Pashley Fisher Fire
Pashley Fisher Fire

advice

Every place is special

We know that every place is special and faces its own challenges. That’s why we’ve put together these short advice sections for different kinds of buildings and businesses that include practical top tips from our experience of each sector.


Offices

Office can be busy places where everyone is focused on their work and fire safety can seem like an unnecessary burden. Things to think about particularly in the office environment include:

  • Storage - keep fire exits clear

  • Include fire safety as part of induction process

  • Personal emergency evacuation plans for people with disabilities

 

Pubs & restaurants

With kitchens as a significant high risk area, it’s not uncommon for fires to start in restaurants and pubs. So take extra care with:

  • Cleaning regimes for extractor fans

  • Installation of correct fire detection - heat detectors in kitchens can reduce false alarms

  • Use of outdoor heaters in confined spaces (particularly in combination with flammable decorations for special events!)

  • Risk Assessments for any staff sleeping on-site.

 

Hotels

Often with a high staff turnover, hotels need to take particular care because people are sleeping on the premises. Specifically:

  • Fire alarm sounders should usually be present in every room

  • Careful attention should be given to evacuation procedure, staff training and signage as guests will not be familiar with the building layout

  • Pay attention to the kitchen area - is it sufficiently separated from the sleeping space and fitted with appropriate detection?

 

Schools & Nurseries

In places where safety is such an important consideration, you’d be surprised how often mistakes are made in regards to Fire Risk Assessments. Take care with:

  • Apparent ‘conflicts’ with safeguarding and fire safety - I’ve seen lots of examples of locked fire doors

  • Assembly points - they should be far enough away from the building to provide a ‘place of ultimate safety’

  • Keeping protected staircases and escape routes ‘sterile’ - they shouldn’t be loaded with displays, books etc!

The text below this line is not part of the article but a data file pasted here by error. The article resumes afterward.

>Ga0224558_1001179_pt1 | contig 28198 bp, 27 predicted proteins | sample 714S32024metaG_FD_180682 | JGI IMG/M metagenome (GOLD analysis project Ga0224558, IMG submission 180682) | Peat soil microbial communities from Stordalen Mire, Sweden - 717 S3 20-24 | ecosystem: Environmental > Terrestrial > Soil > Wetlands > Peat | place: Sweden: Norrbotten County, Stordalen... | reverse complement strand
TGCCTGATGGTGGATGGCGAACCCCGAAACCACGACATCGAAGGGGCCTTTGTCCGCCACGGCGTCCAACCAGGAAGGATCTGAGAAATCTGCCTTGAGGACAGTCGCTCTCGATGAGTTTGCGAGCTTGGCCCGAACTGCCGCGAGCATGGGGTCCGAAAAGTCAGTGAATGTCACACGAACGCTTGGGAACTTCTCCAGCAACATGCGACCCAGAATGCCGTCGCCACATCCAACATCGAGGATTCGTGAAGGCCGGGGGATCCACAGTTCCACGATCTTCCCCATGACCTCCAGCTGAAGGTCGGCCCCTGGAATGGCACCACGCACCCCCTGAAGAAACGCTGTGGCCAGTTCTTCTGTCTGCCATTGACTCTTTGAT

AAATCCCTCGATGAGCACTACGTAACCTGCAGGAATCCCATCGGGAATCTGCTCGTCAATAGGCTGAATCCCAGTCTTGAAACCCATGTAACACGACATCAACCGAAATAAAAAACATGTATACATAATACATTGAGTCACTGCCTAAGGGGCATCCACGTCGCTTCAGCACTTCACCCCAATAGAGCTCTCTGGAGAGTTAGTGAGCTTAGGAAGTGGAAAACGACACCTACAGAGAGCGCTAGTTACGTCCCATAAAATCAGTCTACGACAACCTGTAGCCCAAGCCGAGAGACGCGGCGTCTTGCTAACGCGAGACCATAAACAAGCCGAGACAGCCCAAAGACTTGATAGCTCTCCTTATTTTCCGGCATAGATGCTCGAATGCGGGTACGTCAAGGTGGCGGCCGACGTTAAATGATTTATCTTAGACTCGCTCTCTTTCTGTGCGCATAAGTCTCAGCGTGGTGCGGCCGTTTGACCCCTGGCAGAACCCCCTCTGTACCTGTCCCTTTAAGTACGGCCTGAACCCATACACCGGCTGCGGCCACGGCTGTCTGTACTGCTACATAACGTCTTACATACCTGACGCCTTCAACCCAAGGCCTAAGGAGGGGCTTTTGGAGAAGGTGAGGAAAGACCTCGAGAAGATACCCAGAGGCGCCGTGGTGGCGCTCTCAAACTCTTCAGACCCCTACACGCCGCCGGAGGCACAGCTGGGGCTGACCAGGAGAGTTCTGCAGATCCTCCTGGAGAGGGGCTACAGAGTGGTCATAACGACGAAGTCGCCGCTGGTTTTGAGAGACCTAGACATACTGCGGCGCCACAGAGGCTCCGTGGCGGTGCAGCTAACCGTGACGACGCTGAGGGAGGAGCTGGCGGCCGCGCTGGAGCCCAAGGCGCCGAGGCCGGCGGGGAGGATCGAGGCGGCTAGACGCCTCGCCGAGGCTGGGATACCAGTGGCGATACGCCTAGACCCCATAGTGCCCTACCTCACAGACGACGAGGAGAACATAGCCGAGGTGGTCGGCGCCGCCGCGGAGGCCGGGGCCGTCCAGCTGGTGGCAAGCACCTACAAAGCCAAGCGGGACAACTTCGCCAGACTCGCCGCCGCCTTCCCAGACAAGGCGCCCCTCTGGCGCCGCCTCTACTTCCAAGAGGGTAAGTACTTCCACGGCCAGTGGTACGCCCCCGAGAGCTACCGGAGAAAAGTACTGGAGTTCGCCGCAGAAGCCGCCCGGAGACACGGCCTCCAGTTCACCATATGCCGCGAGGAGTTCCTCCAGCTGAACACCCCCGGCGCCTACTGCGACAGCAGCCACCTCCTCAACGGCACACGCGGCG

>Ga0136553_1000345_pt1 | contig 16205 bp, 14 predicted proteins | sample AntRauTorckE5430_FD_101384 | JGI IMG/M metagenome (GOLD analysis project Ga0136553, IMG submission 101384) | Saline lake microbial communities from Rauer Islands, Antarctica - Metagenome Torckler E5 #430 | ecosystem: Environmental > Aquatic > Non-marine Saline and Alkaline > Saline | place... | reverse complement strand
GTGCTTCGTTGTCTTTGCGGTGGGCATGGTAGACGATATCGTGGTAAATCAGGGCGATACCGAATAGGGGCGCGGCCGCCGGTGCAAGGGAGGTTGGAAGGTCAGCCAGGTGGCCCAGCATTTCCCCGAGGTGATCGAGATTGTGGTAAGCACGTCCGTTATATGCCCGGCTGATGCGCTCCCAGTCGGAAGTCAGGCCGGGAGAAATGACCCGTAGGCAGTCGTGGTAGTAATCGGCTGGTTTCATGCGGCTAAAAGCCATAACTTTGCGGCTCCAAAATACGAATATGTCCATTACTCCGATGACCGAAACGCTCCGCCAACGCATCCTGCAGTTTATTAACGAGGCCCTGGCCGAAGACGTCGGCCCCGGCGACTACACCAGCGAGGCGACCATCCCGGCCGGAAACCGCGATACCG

retail

Retail units are often situated where a landlord has responsibility for shared parts and many of the services are provided, however the manager or the retail space is still responsible for fire safety locally. Think about:

  • Staff training & record keeping

  • Keeping fire exits clear especially when deliveries are made

  • Layout of shop - not overloading exit routes with stock

 

Workshops & creative spaces

I love visiting workshops and creative spaces, like art studios - but they often present some very particular fire safety issues! For example:

  • Safe storage of chemicals and paints - do you need to notify the fire service about any particular hazardous materials that are kept on site?

  • Mitigate as far as possible high risk activities like the use of welding gear, glue guns or other heat processes - and include these as specific items in the Fire Risk Assessment

 

CHURCH & Community

Church and community buildings face particular challenges including:

  • Use of candles - did you know that in the last 3 years 140 fires started in London because of the religious use of candles?

  • Volunteers often make up a significant part of the staff - think about your approach to training & record keeping

  • Often in older buildings that have been modified over the years - careful attention should be given to escape routes and signage

 

Medical Practices

Medical practices such as Doctors, Dentists and Vets are busy high pressure environments, with high risk elements. Fire safety considerations include:

  • Safe storage of Oxygen supplies

  • Evacuation planning for individuals with mobility issues

  • Fire exits and compartmentation in buildings that were often not design for their current high intensity use

For larger facilities, such as hospitals consideration should also be given to the staged evacuation and sprinkler installation.

 

Landlords

Landlords have specific legal responsibilities towards tenants to make sure that their properties are safe. Relevant issues include:

  • Gas safe & electrical testing records

  • Fire Risk Assessments for common parts (e.g. lobbies and staircases)

  • Installation of appropriate fire detection & alarms

 

Care Homes

The combination of people sleeping overnight, mobility issues of residents and the presence of high risk areas including kitchens means that care homes need to pay particular attention to fire safety.

  • Personalised evacuation plans for individual residents

  • Fire detection and alarms in each room; sprinklers may also be appropriate

  • Keeping training up to date with high staff turnover and shift workers

 

Events

If you are doing anything special or unusual you will need to consider the fire safety aspect of your event. Specifically:

  • Total safe (and legal) number of people that you can have at your event

  • How will you layout the space to maintain safe use of exits or without comprising exiting plans (e.g. putting up a marquee in a space usually used as an assembly point)

  • Whether the Fire Service should be made aware of the event

  • How you will communicate in the event of an emergency & whether you have enough suitable trained stewards available

 

Every place is special

Fire Risk Assessments are particular to each building. We use the process to improve the fire safety of your building, but also to upskill the responsible person on site. That’s why we will:

  • Provide a preparation checklist

  • Explain the inspection process while we are on-site

  • Provide full written report with recommendations

  • For business in Horsham we also offer a follow up meeting to explain the report in person & answer any questions.